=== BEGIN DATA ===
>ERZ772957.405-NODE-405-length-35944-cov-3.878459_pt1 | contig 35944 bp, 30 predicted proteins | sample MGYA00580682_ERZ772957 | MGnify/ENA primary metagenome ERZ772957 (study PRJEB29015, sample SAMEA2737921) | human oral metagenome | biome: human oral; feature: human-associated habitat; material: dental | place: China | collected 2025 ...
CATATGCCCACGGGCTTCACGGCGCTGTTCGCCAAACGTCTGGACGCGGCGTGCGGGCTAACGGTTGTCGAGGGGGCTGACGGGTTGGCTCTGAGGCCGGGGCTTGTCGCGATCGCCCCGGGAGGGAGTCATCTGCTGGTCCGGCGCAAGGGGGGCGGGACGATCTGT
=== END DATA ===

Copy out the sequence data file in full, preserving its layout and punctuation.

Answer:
>ERZ772957.405-NODE-405-length-35944-cov-3.878459_pt1 | contig 35944 bp, 30 predicted proteins | sample MGYA00580682_ERZ772957 | MGnify/ENA primary metagenome ERZ772957 (study PRJEB29015, sample SAMEA2737921) | human oral metagenome | biome: human oral; feature: human-associated habitat; material: dental | place: China | collected 2025 ...
CATATGCCCACGGGCTTCACGGCGCTGTTCGCCAAACGTCTGGACGCGGCGTGCGGGCTAACGGTTGTCGAGGGGGCTGACGGGTTGGCTCTGAGGCCGGGGCTTGTCGCGATCGCCCCGGGAGGGAGTCATCTGCTGGTCCGGCGCAAGGGGGGCGGGACGATCTGT